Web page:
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Scientists discover the world’s largest dinosaur footprint

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Dinosaurs bigger than a double-decker bus roamed the Isle of Skye in Scotland 170 million years ago, scientists say, reported News.com.au (Australia).

Dozens of footprints of early sauropods — the largest animals to walk the planet — were unearthed in a lagoon on the remote Scottish hideaway, The Sun reports.

Others were made by the older theropod cousins of T-Rex as herds splashed about in the muddy shallows.

It suggests that far from being strict landlubbers, they waded into the water for food.

Edinburgh University’s Dr Steve Brusatte led the field team.

He said of the rare Middle Jurassic find: “The sauropods were more than 49 feet (15m) long and weighed more than 10 tonne.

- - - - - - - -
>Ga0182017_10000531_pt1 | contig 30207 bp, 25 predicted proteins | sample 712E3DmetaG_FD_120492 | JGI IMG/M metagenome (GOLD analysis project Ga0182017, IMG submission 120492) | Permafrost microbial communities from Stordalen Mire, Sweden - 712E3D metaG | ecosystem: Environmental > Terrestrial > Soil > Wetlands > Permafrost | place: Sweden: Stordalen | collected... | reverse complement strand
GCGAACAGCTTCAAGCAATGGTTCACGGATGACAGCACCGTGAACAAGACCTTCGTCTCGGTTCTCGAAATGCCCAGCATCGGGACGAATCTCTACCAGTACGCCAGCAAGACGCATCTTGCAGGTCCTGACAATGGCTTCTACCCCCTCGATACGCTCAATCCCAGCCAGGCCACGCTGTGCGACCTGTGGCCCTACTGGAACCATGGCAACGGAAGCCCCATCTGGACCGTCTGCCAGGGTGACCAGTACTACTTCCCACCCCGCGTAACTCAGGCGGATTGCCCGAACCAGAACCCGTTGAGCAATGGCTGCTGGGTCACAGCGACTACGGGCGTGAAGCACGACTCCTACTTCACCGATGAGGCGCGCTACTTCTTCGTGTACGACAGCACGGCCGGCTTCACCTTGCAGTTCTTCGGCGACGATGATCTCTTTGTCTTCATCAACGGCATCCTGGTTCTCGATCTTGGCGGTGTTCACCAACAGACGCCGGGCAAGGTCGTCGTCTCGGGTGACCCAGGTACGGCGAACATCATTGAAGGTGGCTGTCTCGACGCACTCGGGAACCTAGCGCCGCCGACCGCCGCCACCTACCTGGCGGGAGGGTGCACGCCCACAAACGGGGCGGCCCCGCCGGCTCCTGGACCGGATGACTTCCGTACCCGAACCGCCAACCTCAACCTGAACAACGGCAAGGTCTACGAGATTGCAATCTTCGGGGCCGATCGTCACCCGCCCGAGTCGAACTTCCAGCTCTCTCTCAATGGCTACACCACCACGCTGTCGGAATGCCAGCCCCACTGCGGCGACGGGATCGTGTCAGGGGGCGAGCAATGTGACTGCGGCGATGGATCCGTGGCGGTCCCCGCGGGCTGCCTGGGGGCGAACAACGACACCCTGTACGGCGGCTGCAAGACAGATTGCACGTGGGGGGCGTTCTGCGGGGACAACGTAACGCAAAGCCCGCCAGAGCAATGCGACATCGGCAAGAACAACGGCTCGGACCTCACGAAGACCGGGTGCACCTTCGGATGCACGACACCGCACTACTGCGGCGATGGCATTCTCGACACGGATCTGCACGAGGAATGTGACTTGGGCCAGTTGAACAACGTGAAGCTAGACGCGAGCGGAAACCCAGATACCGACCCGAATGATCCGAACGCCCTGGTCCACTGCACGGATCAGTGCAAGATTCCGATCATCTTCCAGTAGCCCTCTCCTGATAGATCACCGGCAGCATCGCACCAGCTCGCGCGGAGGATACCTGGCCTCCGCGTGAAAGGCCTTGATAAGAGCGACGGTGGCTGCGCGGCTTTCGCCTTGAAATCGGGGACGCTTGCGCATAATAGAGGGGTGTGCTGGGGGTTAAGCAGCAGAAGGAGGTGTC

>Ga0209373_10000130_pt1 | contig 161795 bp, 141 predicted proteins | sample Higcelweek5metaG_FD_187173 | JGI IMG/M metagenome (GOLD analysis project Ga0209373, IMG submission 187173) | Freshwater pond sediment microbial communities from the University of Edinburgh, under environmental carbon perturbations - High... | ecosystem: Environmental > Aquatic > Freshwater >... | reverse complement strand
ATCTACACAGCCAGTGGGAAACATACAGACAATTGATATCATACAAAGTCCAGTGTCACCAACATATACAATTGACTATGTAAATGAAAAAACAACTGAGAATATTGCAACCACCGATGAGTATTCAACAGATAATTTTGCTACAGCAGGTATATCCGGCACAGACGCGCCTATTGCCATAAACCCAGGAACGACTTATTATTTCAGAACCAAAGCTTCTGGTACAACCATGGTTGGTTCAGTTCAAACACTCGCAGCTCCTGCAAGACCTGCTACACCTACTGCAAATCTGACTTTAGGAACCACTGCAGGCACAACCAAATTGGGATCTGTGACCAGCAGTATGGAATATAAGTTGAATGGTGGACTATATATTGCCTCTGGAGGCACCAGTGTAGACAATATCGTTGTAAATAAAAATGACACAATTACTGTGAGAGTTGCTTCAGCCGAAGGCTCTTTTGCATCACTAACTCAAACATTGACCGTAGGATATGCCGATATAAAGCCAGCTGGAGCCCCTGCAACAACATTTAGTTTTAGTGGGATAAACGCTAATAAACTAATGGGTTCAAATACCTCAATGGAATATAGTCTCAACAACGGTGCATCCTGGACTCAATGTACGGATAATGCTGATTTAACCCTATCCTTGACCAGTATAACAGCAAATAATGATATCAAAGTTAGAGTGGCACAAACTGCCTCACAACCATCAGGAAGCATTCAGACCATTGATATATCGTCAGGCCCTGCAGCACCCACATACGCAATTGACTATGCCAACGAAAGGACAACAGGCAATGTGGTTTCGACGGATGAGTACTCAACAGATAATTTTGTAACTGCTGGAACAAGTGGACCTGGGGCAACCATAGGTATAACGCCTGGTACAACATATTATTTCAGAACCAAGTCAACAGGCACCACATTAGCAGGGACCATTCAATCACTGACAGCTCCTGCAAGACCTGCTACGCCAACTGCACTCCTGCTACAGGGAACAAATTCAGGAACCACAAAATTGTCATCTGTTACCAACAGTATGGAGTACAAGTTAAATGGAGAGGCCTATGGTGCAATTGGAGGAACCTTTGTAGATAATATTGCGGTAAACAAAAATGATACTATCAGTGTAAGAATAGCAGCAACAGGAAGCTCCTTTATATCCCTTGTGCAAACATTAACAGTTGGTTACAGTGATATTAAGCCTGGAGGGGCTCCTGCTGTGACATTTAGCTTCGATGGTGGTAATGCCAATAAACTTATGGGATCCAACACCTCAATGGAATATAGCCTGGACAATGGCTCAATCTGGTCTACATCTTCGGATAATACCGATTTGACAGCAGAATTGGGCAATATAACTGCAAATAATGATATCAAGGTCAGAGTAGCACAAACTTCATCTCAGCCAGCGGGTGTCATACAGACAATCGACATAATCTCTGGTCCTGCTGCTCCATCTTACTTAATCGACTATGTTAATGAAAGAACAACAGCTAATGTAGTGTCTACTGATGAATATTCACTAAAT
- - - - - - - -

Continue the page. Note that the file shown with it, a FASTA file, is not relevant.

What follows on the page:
“It appears as if these tracks were made in shallow water — so the dinosaurs look like they were probably wading.

“The water may have been quite shallow — maybe only a few feet deep or even less.

“It’s hard to say exactly why these dinosaurs were in the lagoon — but we seem to be finding more and more footprints of lagoon-dwelling dinosaurs these days.”

The island is famous for its dramatic landscapes, some carved during the age of the dinosaurs. It was recently voted the most desirable place in Britain to live.

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